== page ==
Cash is no longer king. Around the world, consumers choose to make more and more card-based payments for goods and services.According to a 2018 survey, 54% of consumers prefer using debit cards; 26% opt for credit cards, and only 14% prefer cash.
As consumers, we don’t often think about what our payment preferences mean for retailers. But in order to accept cards, merchants must make several payments, including processor fees, card association dues, and Interchange costs.
As restaurants face an ever-growing percentage of card-based transactions, finding cost-saving opportunities becomes paramount. By partnering with a technology partner that supports PIN-Debit technology, restaurants can identify significant cost-saving opportunities.
Multiple options exist for card-based transactions today, and each has different cost associations for merchants that accept these types of payments. Both credit and debit cards route payments over systems called rails. Merchants must pay an Interchange fee for the privilege of using those payment rails.
Over time, merchants sued credit and debit card networks, citing the exorbitant Interchange costs they were charging. In response, congress passed the Durbin Amendment. Under this legislation, Interchange fees for debit transactions are priced more favorably for retailers than credit transactions, because debit is a more secure form of payment.
Debit payments can happen in two ways: by providing a signature and effectively treating the debit card as a credit card, or by capturing the cardholder’s personal identification number, or PIN. By capturing PINs, merchants can route transactions on any network that offers them the best price. Thus, restaurants that process a high volume of card-based transactions each year can realize significant cost-savings by optimizing for their customers’ use of PIN-Debit payment methods.
Presto Pay At Table is one of the first tablet devices in the restaurant industry—and one of the only ones that supports PIN-Debit technology. Traditional restaurants, which process payments at a terminal out of sight of the guests, cannot support PIN-Debit payments, because the person who knows the PIN number (i.e., the restaurant guest) does not have access to the terminal.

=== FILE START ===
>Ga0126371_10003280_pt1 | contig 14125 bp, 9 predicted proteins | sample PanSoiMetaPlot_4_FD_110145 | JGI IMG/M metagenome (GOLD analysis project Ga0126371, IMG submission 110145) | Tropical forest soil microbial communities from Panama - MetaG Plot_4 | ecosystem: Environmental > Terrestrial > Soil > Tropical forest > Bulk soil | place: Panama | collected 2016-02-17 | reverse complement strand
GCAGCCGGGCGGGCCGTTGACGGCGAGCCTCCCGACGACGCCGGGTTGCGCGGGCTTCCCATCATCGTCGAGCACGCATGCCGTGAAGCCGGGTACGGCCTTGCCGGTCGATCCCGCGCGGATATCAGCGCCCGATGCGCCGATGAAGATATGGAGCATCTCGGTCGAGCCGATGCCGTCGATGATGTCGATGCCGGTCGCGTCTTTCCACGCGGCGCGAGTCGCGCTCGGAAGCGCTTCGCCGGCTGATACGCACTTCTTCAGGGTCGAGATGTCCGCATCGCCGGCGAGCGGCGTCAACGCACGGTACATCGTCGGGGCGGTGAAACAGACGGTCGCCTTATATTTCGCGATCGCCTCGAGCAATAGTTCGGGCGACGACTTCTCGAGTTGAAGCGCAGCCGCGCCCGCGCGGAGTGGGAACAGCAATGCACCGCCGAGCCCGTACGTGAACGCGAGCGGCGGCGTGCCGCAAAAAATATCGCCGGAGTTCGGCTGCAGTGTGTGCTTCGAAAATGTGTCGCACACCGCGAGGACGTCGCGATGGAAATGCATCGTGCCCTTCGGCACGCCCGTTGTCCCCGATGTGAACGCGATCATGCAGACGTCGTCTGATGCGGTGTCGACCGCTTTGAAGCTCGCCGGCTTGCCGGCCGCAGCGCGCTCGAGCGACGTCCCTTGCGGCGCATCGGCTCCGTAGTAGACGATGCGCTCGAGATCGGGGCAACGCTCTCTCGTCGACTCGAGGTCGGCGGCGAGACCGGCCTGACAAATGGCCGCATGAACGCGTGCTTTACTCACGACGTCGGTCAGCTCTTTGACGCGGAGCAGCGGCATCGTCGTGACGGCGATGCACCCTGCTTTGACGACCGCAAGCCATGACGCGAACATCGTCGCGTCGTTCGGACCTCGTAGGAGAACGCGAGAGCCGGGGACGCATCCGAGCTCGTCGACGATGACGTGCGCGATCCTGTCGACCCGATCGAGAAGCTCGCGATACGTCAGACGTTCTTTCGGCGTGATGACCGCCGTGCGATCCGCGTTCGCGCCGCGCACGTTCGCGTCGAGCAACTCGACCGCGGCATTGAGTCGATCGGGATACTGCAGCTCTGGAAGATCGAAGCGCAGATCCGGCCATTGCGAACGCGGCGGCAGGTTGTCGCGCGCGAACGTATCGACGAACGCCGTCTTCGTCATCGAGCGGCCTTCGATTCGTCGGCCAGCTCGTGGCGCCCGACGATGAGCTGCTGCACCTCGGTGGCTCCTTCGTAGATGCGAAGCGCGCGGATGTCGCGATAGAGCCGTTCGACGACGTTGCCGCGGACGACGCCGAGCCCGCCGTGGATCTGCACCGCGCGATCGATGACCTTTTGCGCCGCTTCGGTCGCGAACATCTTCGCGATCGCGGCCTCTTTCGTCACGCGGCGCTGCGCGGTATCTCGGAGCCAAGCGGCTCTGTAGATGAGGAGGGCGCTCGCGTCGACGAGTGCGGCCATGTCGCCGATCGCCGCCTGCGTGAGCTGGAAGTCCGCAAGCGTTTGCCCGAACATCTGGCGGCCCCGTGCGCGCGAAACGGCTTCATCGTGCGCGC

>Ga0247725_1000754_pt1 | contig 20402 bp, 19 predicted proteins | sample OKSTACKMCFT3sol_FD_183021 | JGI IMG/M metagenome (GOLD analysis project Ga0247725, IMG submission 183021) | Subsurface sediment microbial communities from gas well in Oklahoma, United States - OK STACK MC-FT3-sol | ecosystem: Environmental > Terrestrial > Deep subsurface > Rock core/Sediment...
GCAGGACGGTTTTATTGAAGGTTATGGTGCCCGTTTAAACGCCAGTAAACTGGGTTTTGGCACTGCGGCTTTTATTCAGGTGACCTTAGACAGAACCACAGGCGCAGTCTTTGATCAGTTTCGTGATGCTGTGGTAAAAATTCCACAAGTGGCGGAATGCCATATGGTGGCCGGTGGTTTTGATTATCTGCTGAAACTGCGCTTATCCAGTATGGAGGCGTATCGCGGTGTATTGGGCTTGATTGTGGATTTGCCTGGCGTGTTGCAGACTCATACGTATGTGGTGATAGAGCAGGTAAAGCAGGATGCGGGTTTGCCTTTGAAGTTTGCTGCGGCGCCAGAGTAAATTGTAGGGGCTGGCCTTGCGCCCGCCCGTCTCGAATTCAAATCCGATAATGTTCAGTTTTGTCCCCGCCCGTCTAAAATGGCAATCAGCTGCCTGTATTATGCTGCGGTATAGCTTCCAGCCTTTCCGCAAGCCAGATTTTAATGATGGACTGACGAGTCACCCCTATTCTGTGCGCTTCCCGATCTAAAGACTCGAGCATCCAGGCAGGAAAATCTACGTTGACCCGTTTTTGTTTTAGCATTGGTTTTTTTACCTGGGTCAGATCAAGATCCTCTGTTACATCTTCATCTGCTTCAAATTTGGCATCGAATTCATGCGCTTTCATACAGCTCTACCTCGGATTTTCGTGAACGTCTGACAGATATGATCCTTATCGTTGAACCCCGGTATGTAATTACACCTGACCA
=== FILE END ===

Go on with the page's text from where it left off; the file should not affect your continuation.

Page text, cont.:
A tabletop device like Presto’s solves this problem. Diners can easily insert their cards into the Presto tablet, then input their PINs on the built-in pin pad.
Many other tabletop tablets don’t support PIN-Debit technology, because many do not have a physical pin pad; rather, they have touchscreens.
“The problem is that a standard tablet is not built for payments,” explains David Wood, VP of Payments at Presto. “When you start inputting numbers on a screen, you need to worry about malicious software. Tablets are not really built to control or do anything about malware. So, the challenge in building a secure way to input PINs via a touchscreen is huge. That’s why we made the design decision to go with the tried and true pin pad, and we were certified in short order.”
By deploying Presto’s PIN-Debit-supporting tablets, restaurants can enable their customers to easily pay by PIN-Debit. In turn, this results in significant cost-saving opportunities for the restaurant. A large restaurant chain with 700 locations, for example, could save over $1 million per year just by deploying PIN-Debit technology.
Enabling PIN-Debit transactions is just one of the myriad ways the Presto platform helps customers realize cost-savings. Presto also allows restaurants to generate direct revenue via games installed on tablets; increase productivity for servers, which results in improved guest satisfaction, quicker table turns, and labor savings; and capture guest feedback in real-time. Please contact us to get detailed information or to schedule a demo.
Toronto, ON. The Drake Sky Yard Outdoor Patio. Photograph by Zach Slootsky